Doctors call for changes to vaccination booking system as pregnant women unable to find Covid jab

Expectant mothers left ‘in a very difficult position’

Kate Devlin
Whitehall Editor
Friday 07 May 2021 16:12 BST
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Covid-19 vaccinations are now open to under-45s

Pregnant women are struggling to access coronavirus vaccinations nearly three weeks after the government made them eligible for the jab.

Doctors’ leaders have now called for changes to the official booking system which is leaving expectant mothers unable to find an appropriate vaccine.

Official guidelines say they should preferably be offered the Pfizer or Moderna vaccines, but the NHS National Booking Service says it does not have any information on how these can be accessed, and directs women to their family doctor.

But they have been left floundering after GPs were unable to provide the advice either.

The British Medical Association, which represents doctors across the UK, says it has now raised its concerns about the issue with NHS England. The Royal College of GPs has also called for the booking system to be amended to allow pregnant women to book non-AstraZeneca jabs.

Richard Vautrey, the chair of the BMA’s GP committee, said: “GP practices are not in a position to offer a choice of vaccine to pregnant women. They have never been able to do that. The system was not created to do that.”

He said that while the official guidance is that Moderna and Pfizer are “preferable” for pregnant women, no instruction on their use has been issued in the same way as it has for the under-30s and those with conditions such as allergies.

Part of the problem is that GP surgeries are not necessarily aware of which vaccine will be supplied or when, Mr Vautrey said. “We have asked NHS England to update the guidance so that everyone can get the necessary support,” he added. “GPs want to provide the best advice to their patients, but this current situation leave practices and pregnant women in a very difficult position”.

Professor Martin Marshall, chair of the Royal College of GPs, said the booking system should be changed to allow pregnant women to book non-AstraZeneca jabs themselves.

He said: “GPs and their teams will try to help pregnant women access the right vaccine if they are able to… but it’s important they are informed of how to do this. It would be helpful for all involved if patients who are being advised not to have the AZ vaccine have the option to book directly into a non-AZ vaccine clinic via the booking system.”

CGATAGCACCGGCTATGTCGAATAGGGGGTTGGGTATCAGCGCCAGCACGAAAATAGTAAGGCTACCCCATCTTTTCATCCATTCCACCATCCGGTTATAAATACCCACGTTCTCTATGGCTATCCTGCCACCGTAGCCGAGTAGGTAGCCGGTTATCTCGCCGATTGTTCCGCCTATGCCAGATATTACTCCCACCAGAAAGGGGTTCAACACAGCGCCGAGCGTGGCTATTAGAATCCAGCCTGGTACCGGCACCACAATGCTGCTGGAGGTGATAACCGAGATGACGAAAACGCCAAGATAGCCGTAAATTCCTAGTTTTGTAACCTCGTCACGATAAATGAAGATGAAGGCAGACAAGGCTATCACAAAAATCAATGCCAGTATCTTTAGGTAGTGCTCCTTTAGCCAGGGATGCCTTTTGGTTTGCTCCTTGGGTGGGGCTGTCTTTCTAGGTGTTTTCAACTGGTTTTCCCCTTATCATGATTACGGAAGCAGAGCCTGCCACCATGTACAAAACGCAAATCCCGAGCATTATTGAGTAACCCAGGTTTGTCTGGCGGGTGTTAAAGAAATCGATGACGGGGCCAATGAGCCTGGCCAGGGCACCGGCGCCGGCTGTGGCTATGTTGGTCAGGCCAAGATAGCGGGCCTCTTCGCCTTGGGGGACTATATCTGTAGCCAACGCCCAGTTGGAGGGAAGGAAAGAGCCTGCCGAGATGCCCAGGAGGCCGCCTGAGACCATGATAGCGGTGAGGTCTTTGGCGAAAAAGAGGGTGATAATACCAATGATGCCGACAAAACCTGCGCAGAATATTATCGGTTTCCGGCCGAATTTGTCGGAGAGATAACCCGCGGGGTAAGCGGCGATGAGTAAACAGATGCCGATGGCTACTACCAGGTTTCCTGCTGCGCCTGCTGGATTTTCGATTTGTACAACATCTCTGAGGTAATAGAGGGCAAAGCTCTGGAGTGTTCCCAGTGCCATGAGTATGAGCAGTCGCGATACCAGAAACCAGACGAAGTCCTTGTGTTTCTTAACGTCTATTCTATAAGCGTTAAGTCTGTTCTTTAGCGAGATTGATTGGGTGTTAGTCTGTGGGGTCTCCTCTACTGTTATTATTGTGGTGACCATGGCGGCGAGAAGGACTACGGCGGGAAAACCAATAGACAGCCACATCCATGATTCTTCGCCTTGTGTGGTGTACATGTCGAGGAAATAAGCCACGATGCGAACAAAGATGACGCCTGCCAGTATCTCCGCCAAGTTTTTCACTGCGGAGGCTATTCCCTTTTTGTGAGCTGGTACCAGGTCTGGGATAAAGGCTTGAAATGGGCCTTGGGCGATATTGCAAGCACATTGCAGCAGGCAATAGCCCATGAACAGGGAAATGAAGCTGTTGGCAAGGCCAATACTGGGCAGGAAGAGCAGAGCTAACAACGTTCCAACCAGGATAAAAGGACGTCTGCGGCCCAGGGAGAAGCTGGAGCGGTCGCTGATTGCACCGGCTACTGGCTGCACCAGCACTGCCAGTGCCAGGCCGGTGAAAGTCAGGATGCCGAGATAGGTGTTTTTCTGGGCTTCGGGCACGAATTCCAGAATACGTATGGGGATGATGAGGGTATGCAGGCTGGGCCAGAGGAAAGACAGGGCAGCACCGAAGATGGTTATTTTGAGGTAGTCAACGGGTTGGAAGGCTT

Asked if the NHS was confident GPs had the necessary information, a spokesman for the NHS said: “If you are pregnant or think you might be, and have been invited for your Covid-19 vaccination, please contact your GP practice to make your appointment. This is to ensure your appointment is made at the correct location.”

Last month, in a change from its previous stance, the Joint Committee on Vaccination and Immunisation (JCVI), which advises the government, said that pregnant women should receive a coronavirus vaccine at the same time as the rest of the population.

However, the JCVI added it would be “preferable” for pregnant women to be offered the Pfizer or Moderna vaccines where possible. The decision not to recommend the AstraZeneza vaccine was not due to concerns about potential blood clots, but because of a lack of data for that jab, they said.

An official NHS letter on 17 April said that the National Booking Service would be updated “over the coming days” to support eligible pregnant women “to book an appropriate appointment”.

But charities representing women have expressed concern that no update has taken place.

The problem has left expectant mothers forced to share tips on WhatsApp groups as they try to track down suitable vaccines.

Amid the chaos, some have even delayed getting a jab for fear of a wasted journey, while already struggling in late pregnancy. 

The problem is becoming more acute as younger and younger people are offered a vaccine.

Under-45s, who make up the vast majority of pregnant women, became eligible for the jab last week.

Hundreds of thousands of women could eventually be affected. The Office for National Statistics (ONS) calculates there are more than 800,000 conceptions in England and Wales every year.

Stella Creasy, the Labour MP for Walthamstow, who is herself pregnant, said:  “Three weeks in now, with all the money that we are spending on technological systems, the fact that you can’t match the deliveries with the people that need to get them is troubling. I am at a loss to understand why it is taking so long.”  

Ros Bragg, director of charity Maternity Action, said: “The lack of clear guidance on how to access the appropriate vaccine has led to confusion among women, and has led to wasted trips, unnecessary travel and delays in getting the vaccine.”

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